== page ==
Some of the class projects that I’ve done for my undergrad before 2014 are listed on this page. For current research, please visit my PhD Research Page.
Raycasting and Raytracing
Raytracing is an interesting technique in computer graphics, and we dealt with all kinds of illumination models, transparency, reflection, refraction, and texture mapping with a low-level math-oriented focus in C++ in Computer Graphics I course. The purpose of this course was for every student to “own” their raytracer code and design, and everyone designed everything from scratch. It started with a simple vector multiplication library and grew to finding intersections between rays and 3D-objects like planes, spheres, and etc. It was a delightful and refreshing course, and here you can see some of my raycasting and raytracing renders here.
Physically Based Rendering (PBR)
While Graphics I was all about hands-on experience with raytracing, Graphics II course with Prof. Gary Meyer was an advanced course about physically based rendering using PBRT and Luxrender packages and modeling in Blender. We learned about advanced rendering techniques like depth of field, caustics, color bleeding, diffuse rendering, light falloff, whitted surface integrator, and Monte-Carlo simulations. For final project, I worked on edge-detection implementation with Sobel and Canny filters. It was a tough but enjoyable course. Here are some of my renderings.
Joggie Running App
Joggie was a group project for my User Interface and Design class co-taught by Prof. Joe Konstan and Prof. Loren Terveen. My team members were: Mengjia Guo, Rachit Gupta, Vivian Poon, and Daryl Xayavong. The main idea was to create a motivational work-out app based on infamous Japanese Tamagotchi idea. The players had to take care of a simulation pet called Joggie, and in order to do so, they needed our app currency or coins. However, the only way they could earn more coins was to run, otherwise the pet physical and psychological health would deteriorate. Joggie was a fun project, and we learned a lot about UI design and implementation techniques like paper and rapid prototyping, user research and need-finding, story boards, personas, site maps, heuristic evaluation, and more.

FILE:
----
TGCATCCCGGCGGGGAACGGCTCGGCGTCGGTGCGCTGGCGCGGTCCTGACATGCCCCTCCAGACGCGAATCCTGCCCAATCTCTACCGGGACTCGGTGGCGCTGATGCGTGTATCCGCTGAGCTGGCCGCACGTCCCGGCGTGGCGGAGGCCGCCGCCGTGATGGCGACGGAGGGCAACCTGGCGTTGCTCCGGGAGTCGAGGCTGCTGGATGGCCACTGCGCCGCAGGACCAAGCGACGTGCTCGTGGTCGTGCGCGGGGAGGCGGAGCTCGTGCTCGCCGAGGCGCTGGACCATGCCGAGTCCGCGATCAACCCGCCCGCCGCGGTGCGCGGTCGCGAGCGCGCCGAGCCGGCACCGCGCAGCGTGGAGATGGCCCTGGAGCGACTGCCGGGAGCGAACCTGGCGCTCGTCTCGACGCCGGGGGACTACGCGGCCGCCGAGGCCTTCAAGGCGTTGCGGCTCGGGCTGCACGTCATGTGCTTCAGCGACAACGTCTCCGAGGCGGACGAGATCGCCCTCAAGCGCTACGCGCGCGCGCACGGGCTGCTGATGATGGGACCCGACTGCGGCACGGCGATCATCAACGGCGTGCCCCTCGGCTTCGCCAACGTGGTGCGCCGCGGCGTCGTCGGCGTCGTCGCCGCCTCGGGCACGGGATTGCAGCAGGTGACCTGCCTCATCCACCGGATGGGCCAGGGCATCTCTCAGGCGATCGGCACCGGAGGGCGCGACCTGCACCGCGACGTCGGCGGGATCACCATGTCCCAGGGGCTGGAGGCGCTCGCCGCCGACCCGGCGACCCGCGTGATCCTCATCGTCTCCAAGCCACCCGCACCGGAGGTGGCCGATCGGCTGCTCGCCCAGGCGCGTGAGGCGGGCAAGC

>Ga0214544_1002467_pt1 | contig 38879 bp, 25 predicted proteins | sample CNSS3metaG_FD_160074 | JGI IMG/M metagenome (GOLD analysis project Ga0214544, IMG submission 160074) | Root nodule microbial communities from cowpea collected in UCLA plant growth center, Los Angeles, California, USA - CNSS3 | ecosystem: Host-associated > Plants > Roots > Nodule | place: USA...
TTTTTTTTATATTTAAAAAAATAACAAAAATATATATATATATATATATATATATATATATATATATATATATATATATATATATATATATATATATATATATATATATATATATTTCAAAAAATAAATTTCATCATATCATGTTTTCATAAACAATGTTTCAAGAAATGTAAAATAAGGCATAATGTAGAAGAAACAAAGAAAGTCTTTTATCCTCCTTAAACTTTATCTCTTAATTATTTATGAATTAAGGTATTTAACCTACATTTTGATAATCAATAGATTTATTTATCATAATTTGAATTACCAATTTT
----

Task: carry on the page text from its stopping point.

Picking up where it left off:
Before transferring to the University of Minnesota, hallmark of my undergraduate projects was the iAyeCaptain game based on Hasbro’s infamous Battleship® board game. It started as a simple solo class project and grown to be something much bigger that finally was published as an iPad-only game on Apple’s AppStore in 2013. It supported both portrait and landscape modes, had multi-player mode, and worked with Game Center. The game was retired in 2015, and I thank everyone who supported the game.
The main project started as a text-based game in C-language, and later OpenGL was used to add graphics. I designed the AI with my limited undergraduate knowledge without using decision-trees or enhanced search algorithms. It used a simple, but effective, algorithm that added weights to each cell of the board based on the remaining ships and already hit shots. It became a pretty tough competitor for the player to beat.